Corporate vice president and general counsel, Baxter International Inc
Baxter International began in 1931 when two Iowa physicians, Dr Ralph Falk and Dr Donald Baxter, launched the Don Baxter Intravenous Products Company, distributing the first commercially manufactured intravenous solutions to Midwest hospitals.
By 1939, Falk had bought out his partner’s interest in the company and Baxter had introduced the first vacuum system that allowed blood to be stored for up to 21 days, giving rise to the practice of blood banking.
This proved to be the first in a number of innovations that include the first commercial kidney dialysis system. Today, Baxter International is one of the world’s leading manufacturers of medical devices, pharmaceuticals and biotechnology for use in critical care, with a presence in 100 countries and sales of over £11 billion. It is headquartered in Deerfield, Illinois.
Susan Lichtenstein joined Baxter as corporate vice president and general counsel in March 2005, having previously served as general counsel to the governor of Illinois. She has also worked as general counsel and corporate secretary for telecommunications companies Ameritech Corporation and Tellabs. Prior to this she served as the City of Chicago’s deputy corporation counsel after spending 10 years with Schiff Hardin LLP. She obtained a bachelor of arts degree from the University of Minnesota, and a law degree from Northwestern University Law School.
For Lichtenstein, working in the highly regulated health care industry provides a raft of challenges, as well as great satisfaction. "On any given day it’s very challenging," she says. From day-to-day matters to regulatory, litigation, IP, governance, transactions and compliance, "it’s essential to make sure you have all the information you need each day." Baxter’s large legal department means that most matters can be dealt with in-house. When outside help is needed, Baxter opts to call on preferred providers: "deep relationships" are important for understanding company issues.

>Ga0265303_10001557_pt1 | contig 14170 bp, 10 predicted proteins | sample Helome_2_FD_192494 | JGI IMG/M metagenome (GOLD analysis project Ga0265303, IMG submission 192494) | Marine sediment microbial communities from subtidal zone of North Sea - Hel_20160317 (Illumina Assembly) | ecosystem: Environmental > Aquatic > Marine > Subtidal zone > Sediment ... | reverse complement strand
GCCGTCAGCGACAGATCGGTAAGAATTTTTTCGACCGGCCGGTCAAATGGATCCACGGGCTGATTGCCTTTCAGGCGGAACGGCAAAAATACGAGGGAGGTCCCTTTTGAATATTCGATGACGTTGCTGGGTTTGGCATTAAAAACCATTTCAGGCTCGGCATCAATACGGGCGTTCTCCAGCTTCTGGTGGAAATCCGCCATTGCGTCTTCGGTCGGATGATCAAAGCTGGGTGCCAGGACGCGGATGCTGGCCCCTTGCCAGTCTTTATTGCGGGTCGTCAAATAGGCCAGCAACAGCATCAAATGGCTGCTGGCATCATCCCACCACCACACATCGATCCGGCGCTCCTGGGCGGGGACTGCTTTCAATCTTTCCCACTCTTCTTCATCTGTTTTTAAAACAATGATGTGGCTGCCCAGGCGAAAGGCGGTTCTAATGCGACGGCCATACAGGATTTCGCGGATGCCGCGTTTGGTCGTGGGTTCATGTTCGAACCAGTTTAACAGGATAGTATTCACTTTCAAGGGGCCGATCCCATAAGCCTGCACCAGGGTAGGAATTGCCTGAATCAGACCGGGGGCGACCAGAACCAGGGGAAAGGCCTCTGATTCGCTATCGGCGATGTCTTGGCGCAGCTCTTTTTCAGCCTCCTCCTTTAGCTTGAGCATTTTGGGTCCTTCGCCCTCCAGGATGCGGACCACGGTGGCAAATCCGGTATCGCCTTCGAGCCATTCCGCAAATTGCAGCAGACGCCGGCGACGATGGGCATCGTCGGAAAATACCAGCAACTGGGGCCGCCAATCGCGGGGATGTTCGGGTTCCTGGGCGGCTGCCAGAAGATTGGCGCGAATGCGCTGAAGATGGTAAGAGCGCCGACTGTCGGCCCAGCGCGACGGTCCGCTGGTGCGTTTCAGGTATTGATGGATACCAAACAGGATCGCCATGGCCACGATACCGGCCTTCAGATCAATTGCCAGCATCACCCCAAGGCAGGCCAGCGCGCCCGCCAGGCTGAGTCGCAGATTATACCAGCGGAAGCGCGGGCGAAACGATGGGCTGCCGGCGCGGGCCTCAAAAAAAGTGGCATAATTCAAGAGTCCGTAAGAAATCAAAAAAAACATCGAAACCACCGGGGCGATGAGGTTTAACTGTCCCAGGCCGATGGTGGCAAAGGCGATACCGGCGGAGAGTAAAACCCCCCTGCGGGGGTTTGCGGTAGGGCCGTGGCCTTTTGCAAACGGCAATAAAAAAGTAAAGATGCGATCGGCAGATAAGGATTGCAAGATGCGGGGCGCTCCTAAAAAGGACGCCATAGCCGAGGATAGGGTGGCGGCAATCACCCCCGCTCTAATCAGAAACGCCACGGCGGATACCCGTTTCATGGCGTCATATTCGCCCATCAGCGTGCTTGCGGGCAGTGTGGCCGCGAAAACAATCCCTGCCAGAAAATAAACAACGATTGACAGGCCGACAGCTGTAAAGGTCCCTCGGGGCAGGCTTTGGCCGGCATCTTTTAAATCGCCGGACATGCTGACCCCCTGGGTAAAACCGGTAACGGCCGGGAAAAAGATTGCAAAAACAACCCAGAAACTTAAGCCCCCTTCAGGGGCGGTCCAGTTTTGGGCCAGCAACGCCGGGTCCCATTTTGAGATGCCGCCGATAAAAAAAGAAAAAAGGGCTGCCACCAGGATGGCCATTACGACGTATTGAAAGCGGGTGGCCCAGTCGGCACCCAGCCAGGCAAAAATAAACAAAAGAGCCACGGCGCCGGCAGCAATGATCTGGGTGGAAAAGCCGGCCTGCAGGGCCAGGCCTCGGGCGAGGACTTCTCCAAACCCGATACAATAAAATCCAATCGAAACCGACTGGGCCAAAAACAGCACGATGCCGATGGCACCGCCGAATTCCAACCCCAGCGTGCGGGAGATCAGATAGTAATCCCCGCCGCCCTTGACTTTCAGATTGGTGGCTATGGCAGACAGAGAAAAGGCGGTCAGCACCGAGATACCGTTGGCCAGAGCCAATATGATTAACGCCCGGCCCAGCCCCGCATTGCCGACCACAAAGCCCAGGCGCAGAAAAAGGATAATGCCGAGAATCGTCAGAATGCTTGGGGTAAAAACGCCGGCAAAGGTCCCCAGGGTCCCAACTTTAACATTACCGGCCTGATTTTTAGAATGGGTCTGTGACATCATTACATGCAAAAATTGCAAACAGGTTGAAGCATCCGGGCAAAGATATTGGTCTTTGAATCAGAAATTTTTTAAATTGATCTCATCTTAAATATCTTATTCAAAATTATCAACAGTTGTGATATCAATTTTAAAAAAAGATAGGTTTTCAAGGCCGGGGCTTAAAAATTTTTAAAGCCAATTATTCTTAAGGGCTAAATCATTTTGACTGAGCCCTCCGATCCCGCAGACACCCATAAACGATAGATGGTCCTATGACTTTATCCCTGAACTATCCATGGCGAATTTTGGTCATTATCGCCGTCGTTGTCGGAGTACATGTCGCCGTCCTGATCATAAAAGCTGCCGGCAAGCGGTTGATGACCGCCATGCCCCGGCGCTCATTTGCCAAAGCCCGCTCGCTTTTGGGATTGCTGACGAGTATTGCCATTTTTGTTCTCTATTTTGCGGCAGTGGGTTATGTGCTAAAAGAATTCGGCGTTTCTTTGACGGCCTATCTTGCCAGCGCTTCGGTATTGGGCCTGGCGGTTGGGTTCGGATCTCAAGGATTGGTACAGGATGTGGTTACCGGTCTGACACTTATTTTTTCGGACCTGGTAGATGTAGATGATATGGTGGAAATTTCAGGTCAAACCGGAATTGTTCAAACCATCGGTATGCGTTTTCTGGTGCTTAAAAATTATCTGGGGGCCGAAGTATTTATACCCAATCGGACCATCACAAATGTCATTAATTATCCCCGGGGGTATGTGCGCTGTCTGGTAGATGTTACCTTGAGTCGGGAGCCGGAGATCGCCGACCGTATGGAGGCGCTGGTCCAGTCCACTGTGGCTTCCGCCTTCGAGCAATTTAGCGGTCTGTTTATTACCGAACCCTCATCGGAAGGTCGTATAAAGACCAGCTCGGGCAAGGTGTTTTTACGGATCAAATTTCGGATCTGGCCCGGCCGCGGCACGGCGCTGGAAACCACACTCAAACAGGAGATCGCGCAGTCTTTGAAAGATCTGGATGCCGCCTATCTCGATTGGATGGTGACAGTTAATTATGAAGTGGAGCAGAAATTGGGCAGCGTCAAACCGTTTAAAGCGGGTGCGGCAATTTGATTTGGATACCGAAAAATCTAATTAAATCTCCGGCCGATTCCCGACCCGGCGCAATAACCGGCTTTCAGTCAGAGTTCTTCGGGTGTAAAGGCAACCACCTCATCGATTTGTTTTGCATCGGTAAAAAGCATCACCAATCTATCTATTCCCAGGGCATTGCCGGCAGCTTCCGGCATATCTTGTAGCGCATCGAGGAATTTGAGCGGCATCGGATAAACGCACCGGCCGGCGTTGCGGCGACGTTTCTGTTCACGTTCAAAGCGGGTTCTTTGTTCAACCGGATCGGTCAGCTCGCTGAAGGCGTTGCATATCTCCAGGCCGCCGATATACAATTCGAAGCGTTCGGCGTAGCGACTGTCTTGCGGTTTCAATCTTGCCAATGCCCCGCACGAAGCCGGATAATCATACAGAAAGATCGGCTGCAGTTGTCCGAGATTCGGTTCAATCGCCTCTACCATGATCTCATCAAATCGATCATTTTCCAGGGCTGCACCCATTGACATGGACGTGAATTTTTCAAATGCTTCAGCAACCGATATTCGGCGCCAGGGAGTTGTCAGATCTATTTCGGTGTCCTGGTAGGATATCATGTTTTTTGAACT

As well as the legal focus, Lichtenstein enjoys the "leadership aspects" of the in-house experience, not only within her team but also as a senior manager of the company. For her, one of the biggest highlights is "getting to be part of really great teams", who work together to make sense of a "vast, complex business". The nature of the company itself is also a source of satisfaction: "It’s inspiring to be part of a company whose products make the difference between life and death."
SUSAN R LICHTENSTEIN
Role: Corporate vice president and general counsel
Company: Baxter International Inc
Sector: Health care
Number of employees: 46,000
Preferred law firms: Kirkland & Ellis LLP, Mayer Brown LLP, King & Spalding LLP.
Where were you previously employed?
Before joining Baxter, I was general counsel at both Ameritech Corporation and at Tellabs, Inc. I also served in government, both as general counsel to the governor of Illinois, and as deputy corporation counsel for the City of Chicago. I spent my first decade as a lawyer at Schiff Hardin LLP in Chicago.
How large is Baxter’s legal department?
Baxter’s legal department has approximately 165 people around the world, including about 90 lawyers.
What are the advantages of doing work in-house?
The in-house lawyer brings something to the table that outside counsel, no matter how talented, never can: in-depth knowledge of the business and the industry. By contrast, outside counsel brings deep expertise in a particular niche that comes from representing multiple clients in that niche. Deployed properly, they should make an excellent team.
What advice would you give someone moving to an in-house role from private practice?
Understand how your company makes money, and understand your legal issue as a business problem. Too many lawyers view legal issues in a vacuum. Second, when you are in private practice, you come into your client’s house because the client has recognised a need and reached out to you. When you are in-house, it is frequently your obligation to identify the needs and persuade your colleagues that they should be addressed.
How is life as an in-house counsel different from that of a private sector adviser?
There is much more opportunity to make a lasting difference, because you operate as part of the team, not as an outside consultant. You’re not an adviser, you’re a leader of the business.
What qualities make a good in-house lawyer?
Judgment. Without question, judgment.
What qualities make a good private practice lawyer?
The ability to see his or her matter as part of the bigger business puzzle that faces the company every day. This requires the lawyer to have curiosity about the business, and to have invested the time and energy in learning about the broader business, not just the specific facts surrounding his or her matter. It also requires good listening skills.
When will you enlist the advice of external advisers?
When a matter is too large for our in-house staff, when it requires particular expertise that we don’t keep in-house, or when it’s important enough that I want a second opinion.
What common behaviour from an external adviser or their firm do you find least acceptable?
Arrogance and failing to listen (the two so often go hand in hand).